Getting stranded while traveling during the cold Rhode Island winter months may be more than irritating; it can be very dangerous. Slippery, snowy roads can mean a friend or tow truck can’t get to you when you need help. You need supplies in your vehicle in case of an emergency. Here are some of the basics you should carry to keep you safe if you’re stranded, in an accident, or lost in a storm.
Driving in the winter is very hard on your vehicle’s battery. Cold slows the chemical reaction in the battery and if it’s older the added strain could drain it. Even if an interior light stays on while you’re working or in the mall, you could come back to a dead battery. People who live in cold climates are usually willing to give your vehicle a boost, providing you have jumper cables. Learn how to use them – it’s not difficult.
Shovel & Cat Litter
If you get stuck in a snow drift out in the middle of nowhere, you’ll need equipment to dig yourself out. A small camping shovel tucks into any trunk and cat litter provides great traction under the wheels.
Do you typically bundle up when you head out the door or do you skimp on the bulky winter clothing? It’s a great idea to always travel with a hat and gloves during this time of year so if they’re not normally on you, be sure to store them in your trunk along with an extra sweater and blanket. If you’re stuck in the snow you cannot always run your vehicle to stay warm, because the exhaust can enter it. Hypothermia sets in very quickly in sub-zero temperatures, too – so staying warm should always be a priority.
Toss a few energy bars, beef jerky, or a bag of dried fruit in the trunk in case you have to sit for hours. Bottled water will freeze if kept in your car, so make it a point to always travel with a fresh bottle.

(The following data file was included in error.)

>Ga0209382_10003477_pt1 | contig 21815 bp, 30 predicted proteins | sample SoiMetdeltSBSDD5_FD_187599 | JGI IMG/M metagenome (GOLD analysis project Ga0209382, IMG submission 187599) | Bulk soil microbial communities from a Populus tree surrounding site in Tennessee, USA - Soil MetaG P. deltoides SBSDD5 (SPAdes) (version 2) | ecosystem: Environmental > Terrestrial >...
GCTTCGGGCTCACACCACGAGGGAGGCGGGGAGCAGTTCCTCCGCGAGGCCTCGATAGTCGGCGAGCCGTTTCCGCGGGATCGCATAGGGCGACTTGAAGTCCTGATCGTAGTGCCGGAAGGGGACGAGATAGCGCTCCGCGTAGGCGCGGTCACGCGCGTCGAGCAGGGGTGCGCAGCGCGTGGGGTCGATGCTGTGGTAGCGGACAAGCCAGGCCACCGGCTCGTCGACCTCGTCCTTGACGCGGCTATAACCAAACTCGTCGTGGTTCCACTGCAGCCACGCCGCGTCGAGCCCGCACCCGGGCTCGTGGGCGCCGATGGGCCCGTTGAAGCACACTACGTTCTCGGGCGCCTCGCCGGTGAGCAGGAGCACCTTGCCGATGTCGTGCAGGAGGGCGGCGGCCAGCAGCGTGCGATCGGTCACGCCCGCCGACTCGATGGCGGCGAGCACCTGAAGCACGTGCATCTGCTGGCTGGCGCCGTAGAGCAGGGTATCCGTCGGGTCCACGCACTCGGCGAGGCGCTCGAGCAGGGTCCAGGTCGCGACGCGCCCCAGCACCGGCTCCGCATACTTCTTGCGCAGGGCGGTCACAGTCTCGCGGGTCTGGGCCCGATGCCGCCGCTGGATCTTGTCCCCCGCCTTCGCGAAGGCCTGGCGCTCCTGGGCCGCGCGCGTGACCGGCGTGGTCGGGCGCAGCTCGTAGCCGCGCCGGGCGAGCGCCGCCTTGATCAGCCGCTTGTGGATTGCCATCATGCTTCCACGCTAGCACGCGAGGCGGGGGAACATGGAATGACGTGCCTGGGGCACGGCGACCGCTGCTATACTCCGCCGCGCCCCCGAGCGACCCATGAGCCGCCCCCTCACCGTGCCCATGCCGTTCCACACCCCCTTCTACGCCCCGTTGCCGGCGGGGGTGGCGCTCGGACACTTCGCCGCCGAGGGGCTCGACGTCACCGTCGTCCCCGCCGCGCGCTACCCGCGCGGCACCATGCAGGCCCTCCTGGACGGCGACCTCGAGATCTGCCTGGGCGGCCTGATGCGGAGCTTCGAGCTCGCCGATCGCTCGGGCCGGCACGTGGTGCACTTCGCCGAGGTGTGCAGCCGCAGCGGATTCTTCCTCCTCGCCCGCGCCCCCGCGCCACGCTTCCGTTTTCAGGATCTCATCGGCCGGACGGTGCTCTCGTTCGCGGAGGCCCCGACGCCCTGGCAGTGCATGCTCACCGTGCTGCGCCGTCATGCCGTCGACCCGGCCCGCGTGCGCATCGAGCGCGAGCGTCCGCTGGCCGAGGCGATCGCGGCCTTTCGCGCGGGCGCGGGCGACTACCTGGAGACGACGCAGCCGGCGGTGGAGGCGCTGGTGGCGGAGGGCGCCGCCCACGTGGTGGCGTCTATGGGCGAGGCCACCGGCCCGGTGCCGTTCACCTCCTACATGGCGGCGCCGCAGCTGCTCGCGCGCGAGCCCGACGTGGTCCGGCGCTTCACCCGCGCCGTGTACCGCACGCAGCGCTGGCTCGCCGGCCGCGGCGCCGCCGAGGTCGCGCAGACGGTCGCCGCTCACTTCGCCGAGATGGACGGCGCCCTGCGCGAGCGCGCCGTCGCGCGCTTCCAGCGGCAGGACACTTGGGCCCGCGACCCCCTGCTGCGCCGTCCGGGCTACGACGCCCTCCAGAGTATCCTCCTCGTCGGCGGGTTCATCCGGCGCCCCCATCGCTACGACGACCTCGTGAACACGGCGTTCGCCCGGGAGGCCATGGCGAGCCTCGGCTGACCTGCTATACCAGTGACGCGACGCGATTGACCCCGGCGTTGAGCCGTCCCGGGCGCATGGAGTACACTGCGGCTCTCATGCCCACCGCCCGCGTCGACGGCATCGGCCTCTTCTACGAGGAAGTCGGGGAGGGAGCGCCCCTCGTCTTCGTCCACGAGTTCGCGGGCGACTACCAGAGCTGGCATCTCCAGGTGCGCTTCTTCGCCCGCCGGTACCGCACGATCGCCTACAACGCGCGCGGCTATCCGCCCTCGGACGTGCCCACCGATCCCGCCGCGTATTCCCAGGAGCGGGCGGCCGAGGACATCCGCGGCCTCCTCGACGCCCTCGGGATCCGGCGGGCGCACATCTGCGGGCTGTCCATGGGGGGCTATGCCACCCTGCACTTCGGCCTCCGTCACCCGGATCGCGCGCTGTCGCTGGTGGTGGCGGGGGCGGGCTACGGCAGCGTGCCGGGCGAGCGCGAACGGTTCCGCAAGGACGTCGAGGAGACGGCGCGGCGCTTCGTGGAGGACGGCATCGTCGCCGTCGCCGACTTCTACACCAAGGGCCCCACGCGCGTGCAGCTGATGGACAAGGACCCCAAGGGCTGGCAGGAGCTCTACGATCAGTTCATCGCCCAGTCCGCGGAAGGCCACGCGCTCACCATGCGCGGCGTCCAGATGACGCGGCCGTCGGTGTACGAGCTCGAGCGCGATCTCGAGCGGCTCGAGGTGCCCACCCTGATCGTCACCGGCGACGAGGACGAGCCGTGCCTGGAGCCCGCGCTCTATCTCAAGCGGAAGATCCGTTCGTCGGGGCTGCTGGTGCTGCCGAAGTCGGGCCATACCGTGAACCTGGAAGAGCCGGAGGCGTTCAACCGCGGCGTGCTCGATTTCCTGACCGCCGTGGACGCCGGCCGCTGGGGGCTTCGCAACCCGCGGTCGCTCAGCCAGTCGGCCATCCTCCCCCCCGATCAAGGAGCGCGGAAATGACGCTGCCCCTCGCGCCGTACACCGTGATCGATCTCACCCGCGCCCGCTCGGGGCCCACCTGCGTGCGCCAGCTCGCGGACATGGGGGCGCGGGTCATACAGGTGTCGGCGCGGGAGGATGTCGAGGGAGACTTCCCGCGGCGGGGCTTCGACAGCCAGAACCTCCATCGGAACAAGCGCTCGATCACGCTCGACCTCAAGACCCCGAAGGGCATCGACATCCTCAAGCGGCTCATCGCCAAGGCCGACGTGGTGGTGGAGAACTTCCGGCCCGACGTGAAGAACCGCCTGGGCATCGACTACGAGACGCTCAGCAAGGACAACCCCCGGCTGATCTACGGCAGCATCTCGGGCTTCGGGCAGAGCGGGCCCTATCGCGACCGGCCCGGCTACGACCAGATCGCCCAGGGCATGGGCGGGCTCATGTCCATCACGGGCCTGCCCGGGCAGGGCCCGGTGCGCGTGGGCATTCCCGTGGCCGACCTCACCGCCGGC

First Aid Kit
If you don’t have one, buy one. It’s a must-have, no matter the time of the year. It could save your life or the life of another if you’re in an accident. Minor slip and falls are also more common in winter months so a first aid kit will help you tend to minor scrapes and bruises while on the go. Consider first aid training so you know what to do in an emergency.
Flares & Flashlight
The days are short in the winter and reduced visibility puts you at risk when you’re stuck in the dark. You may even be hard to see during the day when the sun reflects off the snow.
Emergency flashers can drain your battery, so switch on your dome light instead. Set out flares behind and in front of your vehicle and carry a flashlight. It makes you visible and you can flag down a driver. Toss in a few replacement batteries as well. You may want to include roadside assistance in your Rhode Island car insurance policy, too.
Don’t Overlook the Obvious
Carry a multi-head screwdriver and an adjustable wrench as well as a bottle of de-icer and windshield wiper fluid. Simple problems can leave you stranded if you do not take precautions. Check to make sure that your spare tire is properly inflated and you have a tire iron, too. Keep your gas tank full and your cellphone charged.